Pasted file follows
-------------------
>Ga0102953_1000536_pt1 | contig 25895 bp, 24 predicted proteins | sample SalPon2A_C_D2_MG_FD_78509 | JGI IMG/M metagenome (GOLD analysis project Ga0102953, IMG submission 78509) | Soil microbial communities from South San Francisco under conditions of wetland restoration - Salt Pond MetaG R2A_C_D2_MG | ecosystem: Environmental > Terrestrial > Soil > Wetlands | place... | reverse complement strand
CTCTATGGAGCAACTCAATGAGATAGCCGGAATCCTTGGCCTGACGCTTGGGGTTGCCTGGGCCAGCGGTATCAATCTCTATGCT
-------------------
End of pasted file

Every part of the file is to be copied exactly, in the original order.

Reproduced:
>Ga0102953_1000536_pt1 | contig 25895 bp, 24 predicted proteins | sample SalPon2A_C_D2_MG_FD_78509 | JGI IMG/M metagenome (GOLD analysis project Ga0102953, IMG submission 78509) | Soil microbial communities from South San Francisco under conditions of wetland restoration - Salt Pond MetaG R2A_C_D2_MG | ecosystem: Environmental > Terrestrial > Soil > Wetlands | place... | reverse complement strand
CTCTATGGAGCAACTCAATGAGATAGCCGGAATCCTTGGCCTGACGCTTGGGGTTGCCTGGGCCAGCGGTATCAATCTCTATGCT